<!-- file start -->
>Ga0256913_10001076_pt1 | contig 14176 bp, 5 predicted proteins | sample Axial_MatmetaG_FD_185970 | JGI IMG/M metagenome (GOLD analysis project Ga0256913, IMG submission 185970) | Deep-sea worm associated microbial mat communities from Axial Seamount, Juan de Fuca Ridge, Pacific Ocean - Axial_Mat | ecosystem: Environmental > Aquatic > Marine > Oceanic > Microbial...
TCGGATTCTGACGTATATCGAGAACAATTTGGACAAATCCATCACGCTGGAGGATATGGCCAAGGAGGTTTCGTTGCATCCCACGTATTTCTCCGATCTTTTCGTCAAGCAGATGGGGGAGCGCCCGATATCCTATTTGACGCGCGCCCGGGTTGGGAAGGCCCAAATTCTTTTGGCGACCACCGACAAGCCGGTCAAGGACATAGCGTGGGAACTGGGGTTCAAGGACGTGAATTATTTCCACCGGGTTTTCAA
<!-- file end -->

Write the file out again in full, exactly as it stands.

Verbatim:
>Ga0256913_10001076_pt1 | contig 14176 bp, 5 predicted proteins | sample Axial_MatmetaG_FD_185970 | JGI IMG/M metagenome (GOLD analysis project Ga0256913, IMG submission 185970) | Deep-sea worm associated microbial mat communities from Axial Seamount, Juan de Fuca Ridge, Pacific Ocean - Axial_Mat | ecosystem: Environmental > Aquatic > Marine > Oceanic > Microbial...
TCGGATTCTGACGTATATCGAGAACAATTTGGACAAATCCATCACGCTGGAGGATATGGCCAAGGAGGTTTCGTTGCATCCCACGTATTTCTCCGATCTTTTCGTCAAGCAGATGGGGGAGCGCCCGATATCCTATTTGACGCGCGCCCGGGTTGGGAAGGCCCAAATTCTTTTGGCGACCACCGACAAGCCGGTCAAGGACATAGCGTGGGAACTGGGGTTCAAGGACGTGAATTATTTCCACCGGGTTTTCAA